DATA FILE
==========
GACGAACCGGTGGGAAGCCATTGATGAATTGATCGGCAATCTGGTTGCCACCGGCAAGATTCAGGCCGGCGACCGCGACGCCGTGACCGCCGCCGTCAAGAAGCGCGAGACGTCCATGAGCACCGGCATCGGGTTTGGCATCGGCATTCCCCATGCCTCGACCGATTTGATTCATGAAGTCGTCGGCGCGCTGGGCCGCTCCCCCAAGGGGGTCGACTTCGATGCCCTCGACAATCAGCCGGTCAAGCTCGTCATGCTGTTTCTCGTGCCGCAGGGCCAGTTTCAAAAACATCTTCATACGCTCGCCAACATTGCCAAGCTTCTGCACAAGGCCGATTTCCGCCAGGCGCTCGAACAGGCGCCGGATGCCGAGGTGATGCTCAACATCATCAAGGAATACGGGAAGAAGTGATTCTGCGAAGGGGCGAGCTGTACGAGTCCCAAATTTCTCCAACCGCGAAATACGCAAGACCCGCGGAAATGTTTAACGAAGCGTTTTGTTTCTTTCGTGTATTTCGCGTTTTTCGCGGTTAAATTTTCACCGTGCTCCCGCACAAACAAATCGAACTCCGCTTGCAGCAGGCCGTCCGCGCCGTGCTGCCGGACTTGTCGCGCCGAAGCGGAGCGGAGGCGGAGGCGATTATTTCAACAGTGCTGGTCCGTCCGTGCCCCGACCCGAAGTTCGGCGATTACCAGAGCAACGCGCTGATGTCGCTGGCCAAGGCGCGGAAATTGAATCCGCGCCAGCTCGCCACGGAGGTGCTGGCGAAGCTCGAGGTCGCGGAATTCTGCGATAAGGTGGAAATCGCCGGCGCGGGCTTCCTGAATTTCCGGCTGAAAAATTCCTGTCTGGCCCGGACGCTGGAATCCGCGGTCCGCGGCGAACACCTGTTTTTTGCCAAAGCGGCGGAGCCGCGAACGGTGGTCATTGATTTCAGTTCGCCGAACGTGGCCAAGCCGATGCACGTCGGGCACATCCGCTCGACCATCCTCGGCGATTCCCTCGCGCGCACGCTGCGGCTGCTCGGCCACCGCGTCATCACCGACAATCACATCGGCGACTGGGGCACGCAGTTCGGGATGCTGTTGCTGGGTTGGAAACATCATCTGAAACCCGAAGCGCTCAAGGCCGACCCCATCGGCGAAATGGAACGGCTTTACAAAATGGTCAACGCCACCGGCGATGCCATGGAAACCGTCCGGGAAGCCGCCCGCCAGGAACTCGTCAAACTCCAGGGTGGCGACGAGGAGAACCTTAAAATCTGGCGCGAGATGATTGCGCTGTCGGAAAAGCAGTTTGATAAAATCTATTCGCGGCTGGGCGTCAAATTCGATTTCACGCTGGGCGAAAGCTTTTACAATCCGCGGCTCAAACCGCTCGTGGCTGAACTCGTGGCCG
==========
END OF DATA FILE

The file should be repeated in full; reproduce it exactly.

GACGAACCGGTGGGAAGCCATTGATGAATTGATCGGCAATCTGGTTGCCACCGGCAAGATTCAGGCCGGCGACCGCGACGCCGTGACCGCCGCCGTCAAGAAGCGCGAGACGTCCATGAGCACCGGCATCGGGTTTGGCATCGGCATTCCCCATGCCTCGACCGATTTGATTCATGAAGTCGTCGGCGCGCTGGGCCGCTCCCCCAAGGGGGTCGACTTCGATGCCCTCGACAATCAGCCGGTCAAGCTCGTCATGCTGTTTCTCGTGCCGCAGGGCCAGTTTCAAAAACATCTTCATACGCTCGCCAACATTGCCAAGCTTCTGCACAAGGCCGATTTCCGCCAGGCGCTCGAACAGGCGCCGGATGCCGAGGTGATGCTCAACATCATCAAGGAATACGGGAAGAAGTGATTCTGCGAAGGGGCGAGCTGTACGAGTCCCAAATTTCTCCAACCGCGAAATACGCAAGACCCGCGGAAATGTTTAACGAAGCGTTTTGTTTCTTTCGTGTATTTCGCGTTTTTCGCGGTTAAATTTTCACCGTGCTCCCGCACAAACAAATCGAACTCCGCTTGCAGCAGGCCGTCCGCGCCGTGCTGCCGGACTTGTCGCGCCGAAGCGGAGCGGAGGCGGAGGCGATTATTTCAACAGTGCTGGTCCGTCCGTGCCCCGACCCGAAGTTCGGCGATTACCAGAGCAACGCGCTGATGTCGCTGGCCAAGGCGCGGAAATTGAATCCGCGCCAGCTCGCCACGGAGGTGCTGGCGAAGCTCGAGGTCGCGGAATTCTGCGATAAGGTGGAAATCGCCGGCGCGGGCTTCCTGAATTTCCGGCTGAAAAATTCCTGTCTGGCCCGGACGCTGGAATCCGCGGTCCGCGGCGAACACCTGTTTTTTGCCAAAGCGGCGGAGCCGCGAACGGTGGTCATTGATTTCAGTTCGCCGAACGTGGCCAAGCCGATGCACGTCGGGCACATCCGCTCGACCATCCTCGGCGATTCCCTCGCGCGCACGCTGCGGCTGCTCGGCCACCGCGTCATCACCGACAATCACATCGGCGACTGGGGCACGCAGTTCGGGATGCTGTTGCTGGGTTGGAAACATCATCTGAAACCCGAAGCGCTCAAGGCCGACCCCATCGGCGAAATGGAACGGCTTTACAAAATGGTCAACGCCACCGGCGATGCCATGGAAACCGTCCGGGAAGCCGCCCGCCAGGAACTCGTCAAACTCCAGGGTGGCGACGAGGAGAACCTTAAAATCTGGCGCGAGATGATTGCGCTGTCGGAAAAGCAGTTTGATAAAATCTATTCGCGGCTGGGCGTCAAATTCGATTTCACGCTGGGCGAAAGCTTTTACAATCCGCGGCTCAAACCGCTCGTGGCTGAACTCGTGGCCG